Like us, the House of Lords authorities keep a running total of government defeats. Their own website chooses to describe this as a government defeat, on the basis that the government Chief Whip acted as a ‘teller’ for those wanting the bill to stay as it was. But the Liberal Democrat Chief Whip (who is also the government Deputy Chief Whip) was among those voting for it to change. I do not criticise the decision of the House of Lords’ authorities: they had to decide very quickly which way to jump. The support of the government Chief Whip is normally a pretty definitive indicator of the government’s position. But we are now in new territory, where the government – at least on certain matters – has no unified position. It seems that we need a new category for such parliamentary decisions. We have chosen for now to call this a ‘coalition split vote’. Comments and alternative suggestions are welcome below. It would be particularly interesting to know how such episodes are viewed in other jurisdictions more familiar with coalition government. The British are novices at this stuff.

This peculiar episode illustrates two more interesting things: the first is how little attention the media pays to the House of Lords. Had Liberal Democrat ministers gone through the division lobbies against their Conservative colleagues in the Commons this would have been huge political news. But because it occurred in the Lords, it didn’t even make last night’s BBC headlines. The second interesting factor is why this didn’t happen in the Commons. Cameron does not have the numbers in the Commons to overturn the decision, so it is not just a numbers issue, and he is unlikely to overturn the decision. But the second chamber’s culture of ‘self-regulation’ was crucial to this vote. The clerks’ official advice had been that the amendment was ‘inadmissible’ because it was ‘not relevant to the bill’. But peers decided to vote for it anyway. In the Commons such an amendment would have been ruled out of order by the Speaker and MPs would have been denied a chance to vote on it. In the Lords, all poor Leader of the House Lord Hill of Oareford (who has only been in post for a week, following Lord Strathclyde’s resignation) could do was plead with peers to follow convention (see here, column 490).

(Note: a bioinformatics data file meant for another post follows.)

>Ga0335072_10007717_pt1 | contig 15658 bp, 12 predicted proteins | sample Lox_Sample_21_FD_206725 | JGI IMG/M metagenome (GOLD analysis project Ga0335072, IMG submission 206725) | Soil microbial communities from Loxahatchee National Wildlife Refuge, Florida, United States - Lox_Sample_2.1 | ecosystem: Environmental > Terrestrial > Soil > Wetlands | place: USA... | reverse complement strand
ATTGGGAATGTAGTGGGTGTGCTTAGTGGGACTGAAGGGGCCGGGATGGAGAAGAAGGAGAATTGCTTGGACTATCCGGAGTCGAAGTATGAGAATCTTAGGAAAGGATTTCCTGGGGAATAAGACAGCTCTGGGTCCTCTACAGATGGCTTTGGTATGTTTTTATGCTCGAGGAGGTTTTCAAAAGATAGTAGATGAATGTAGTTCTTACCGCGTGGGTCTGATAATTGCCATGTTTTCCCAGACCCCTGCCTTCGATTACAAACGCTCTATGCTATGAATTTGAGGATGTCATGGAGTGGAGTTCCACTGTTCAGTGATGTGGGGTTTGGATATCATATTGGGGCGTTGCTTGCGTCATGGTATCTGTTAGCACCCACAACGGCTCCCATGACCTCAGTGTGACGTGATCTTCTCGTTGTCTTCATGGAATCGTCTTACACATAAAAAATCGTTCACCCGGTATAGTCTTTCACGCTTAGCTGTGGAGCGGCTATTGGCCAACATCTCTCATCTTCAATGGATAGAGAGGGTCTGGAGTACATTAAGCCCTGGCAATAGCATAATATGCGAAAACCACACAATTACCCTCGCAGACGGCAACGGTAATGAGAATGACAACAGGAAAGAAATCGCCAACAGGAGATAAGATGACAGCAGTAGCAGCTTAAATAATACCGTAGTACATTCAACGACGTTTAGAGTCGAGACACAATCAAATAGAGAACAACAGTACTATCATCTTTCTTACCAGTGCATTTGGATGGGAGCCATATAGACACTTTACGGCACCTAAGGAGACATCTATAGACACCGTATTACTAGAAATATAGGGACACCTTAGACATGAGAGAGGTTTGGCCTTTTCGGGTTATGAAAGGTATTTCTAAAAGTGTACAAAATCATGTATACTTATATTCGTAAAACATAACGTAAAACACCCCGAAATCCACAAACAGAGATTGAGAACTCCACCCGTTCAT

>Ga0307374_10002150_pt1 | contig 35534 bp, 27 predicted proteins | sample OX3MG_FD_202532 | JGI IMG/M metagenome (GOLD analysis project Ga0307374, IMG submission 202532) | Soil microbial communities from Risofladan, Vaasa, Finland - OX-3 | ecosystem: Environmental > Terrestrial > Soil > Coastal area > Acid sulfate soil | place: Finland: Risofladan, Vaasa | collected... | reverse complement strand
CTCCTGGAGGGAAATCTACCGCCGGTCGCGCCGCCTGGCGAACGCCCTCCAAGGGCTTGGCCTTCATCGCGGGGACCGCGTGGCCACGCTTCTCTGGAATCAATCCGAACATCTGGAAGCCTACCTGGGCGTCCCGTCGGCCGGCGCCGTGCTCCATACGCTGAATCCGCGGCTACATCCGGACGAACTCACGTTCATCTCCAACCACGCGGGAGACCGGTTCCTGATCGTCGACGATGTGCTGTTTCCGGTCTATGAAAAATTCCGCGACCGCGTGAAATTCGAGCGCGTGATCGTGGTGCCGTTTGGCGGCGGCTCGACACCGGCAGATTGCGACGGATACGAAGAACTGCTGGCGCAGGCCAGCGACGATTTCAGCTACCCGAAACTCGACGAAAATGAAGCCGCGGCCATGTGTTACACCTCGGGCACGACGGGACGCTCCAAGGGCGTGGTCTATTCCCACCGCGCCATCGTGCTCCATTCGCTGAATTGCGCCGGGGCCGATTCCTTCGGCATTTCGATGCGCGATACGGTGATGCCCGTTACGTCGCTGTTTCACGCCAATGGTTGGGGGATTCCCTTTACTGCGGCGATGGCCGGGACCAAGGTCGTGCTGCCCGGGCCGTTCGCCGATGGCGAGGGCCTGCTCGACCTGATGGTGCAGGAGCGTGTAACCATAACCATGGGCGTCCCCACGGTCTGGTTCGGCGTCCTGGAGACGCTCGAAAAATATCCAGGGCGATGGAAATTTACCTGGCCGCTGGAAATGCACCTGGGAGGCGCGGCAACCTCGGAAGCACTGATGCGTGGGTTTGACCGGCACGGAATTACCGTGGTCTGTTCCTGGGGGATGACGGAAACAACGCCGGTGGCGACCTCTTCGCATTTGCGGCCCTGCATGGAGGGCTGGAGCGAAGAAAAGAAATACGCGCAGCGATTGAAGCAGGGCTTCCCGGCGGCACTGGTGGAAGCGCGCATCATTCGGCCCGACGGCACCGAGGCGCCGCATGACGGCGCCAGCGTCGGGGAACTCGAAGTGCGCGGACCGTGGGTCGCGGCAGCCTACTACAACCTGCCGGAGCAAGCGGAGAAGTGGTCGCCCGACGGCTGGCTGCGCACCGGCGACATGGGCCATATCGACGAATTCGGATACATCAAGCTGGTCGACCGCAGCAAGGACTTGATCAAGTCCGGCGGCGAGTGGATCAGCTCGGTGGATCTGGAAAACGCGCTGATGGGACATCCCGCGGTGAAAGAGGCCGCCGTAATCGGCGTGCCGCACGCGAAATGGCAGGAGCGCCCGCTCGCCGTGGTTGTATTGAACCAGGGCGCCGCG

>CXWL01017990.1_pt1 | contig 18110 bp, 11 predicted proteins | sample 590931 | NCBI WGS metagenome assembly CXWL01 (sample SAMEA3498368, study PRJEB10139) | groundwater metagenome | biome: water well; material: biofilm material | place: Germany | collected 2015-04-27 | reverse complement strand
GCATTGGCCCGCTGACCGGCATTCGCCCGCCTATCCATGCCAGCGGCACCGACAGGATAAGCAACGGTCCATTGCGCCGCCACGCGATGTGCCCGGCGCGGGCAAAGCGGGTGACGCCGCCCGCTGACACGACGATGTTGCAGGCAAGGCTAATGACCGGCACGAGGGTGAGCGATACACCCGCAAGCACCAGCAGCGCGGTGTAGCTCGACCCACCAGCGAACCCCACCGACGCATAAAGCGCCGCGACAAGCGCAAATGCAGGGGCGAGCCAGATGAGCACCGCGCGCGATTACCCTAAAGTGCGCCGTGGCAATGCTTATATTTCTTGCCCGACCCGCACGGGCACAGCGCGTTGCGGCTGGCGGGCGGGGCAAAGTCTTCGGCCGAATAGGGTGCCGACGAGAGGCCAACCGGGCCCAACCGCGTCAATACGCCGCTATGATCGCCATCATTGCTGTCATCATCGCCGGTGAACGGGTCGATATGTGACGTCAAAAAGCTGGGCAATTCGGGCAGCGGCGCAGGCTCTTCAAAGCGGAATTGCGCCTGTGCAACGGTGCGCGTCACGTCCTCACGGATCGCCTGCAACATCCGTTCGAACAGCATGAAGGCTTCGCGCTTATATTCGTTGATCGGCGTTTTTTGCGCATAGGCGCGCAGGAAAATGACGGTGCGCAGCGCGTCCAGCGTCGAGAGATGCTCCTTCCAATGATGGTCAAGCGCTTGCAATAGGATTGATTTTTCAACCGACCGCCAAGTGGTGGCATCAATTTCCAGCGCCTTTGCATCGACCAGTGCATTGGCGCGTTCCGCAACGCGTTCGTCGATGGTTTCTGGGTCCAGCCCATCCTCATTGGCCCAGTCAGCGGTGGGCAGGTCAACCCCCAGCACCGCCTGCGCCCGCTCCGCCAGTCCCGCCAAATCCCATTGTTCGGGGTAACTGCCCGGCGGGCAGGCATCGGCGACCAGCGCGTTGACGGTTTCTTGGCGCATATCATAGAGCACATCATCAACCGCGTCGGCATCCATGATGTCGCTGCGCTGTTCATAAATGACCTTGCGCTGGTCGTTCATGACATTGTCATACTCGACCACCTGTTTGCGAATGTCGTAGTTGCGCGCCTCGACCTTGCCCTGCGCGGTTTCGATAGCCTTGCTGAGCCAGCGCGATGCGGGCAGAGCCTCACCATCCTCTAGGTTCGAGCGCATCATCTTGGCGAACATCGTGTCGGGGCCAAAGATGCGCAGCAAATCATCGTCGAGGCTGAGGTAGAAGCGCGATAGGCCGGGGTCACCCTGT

‘The Politics of Coalition’ by Robert Hazell & Ben Yong is shortlisted for Political Book of the Year

Congratulations to Professor Robert Hazell and Dr Ben Yong. Their book ‘The Politics of Coalition’ (Hart Publishing) has been shortlisted for Political Book of the Year in The Paddy Power and Total Politics Political Book Awards, which has been set up to celebrate and reward excellence across all areas of political publishing. The awards ceremony will take place at the BFI IMAX cinema on the 6th February 2013.

See Professor Hazell and Dr Yong discuss the book at our October 2012 seminar: https://www.ucl.ac.uk/constitution-unit/events/public-seminars/201213/politics-of-coalition

For more information on the Coalition Government project: https://www.ucl.ac.uk/constitution-unit/research/coalition-government

For more information on the awards and the shortlisting: http://politicalbookawards.com/#totalpolitics

 

1.The judges need to respond to Chris Grayling’s challenge to the authority of the European Court of Human Rights

This is Part One of a personal dialogue between a former political journalist and a lawyer over the increasingly politicised question of how the UK upholds human rights law. In particular it focuses on the role of the European Court of Human Rights which is being blamed for delay and perverse decisions. While in this post I do not support the simplistic case against the ECtHR   I argue that the independent judiciary ignores it at its peril, even while the political parties are in deadlock over what to do. If you haven’t already guessed, I’m the ex political journalist. Part 2 of the dialogue is by my legally qualified colleague, Patrick O’Brien.    

There is a real problem about the roles of the European Court of Human Rights and Convention which judges and lawyers who live with it should not dismiss as mere ignorance and political bigotry. By itself the usual retort that such questioning  only encourages dictators and damages Britain’s human rights reputation no longer carries the day. In high profile cases, appeals to the Court have lengthened the process of obtaining decisions and  have delivered results which distance justice from current political and public opinion. More significantly, the Court’s very status in our system is being questioned.  The new Justice Secretary and Lord Chancellor Chris Grayling, the first non- lawyer to hold the office, wishes  to tilt the traditional balance between the legal and political parts of the constitution in favour of asserting parliamentary sovereignty above the authority of the Convention and the Court and to some extent, British judges.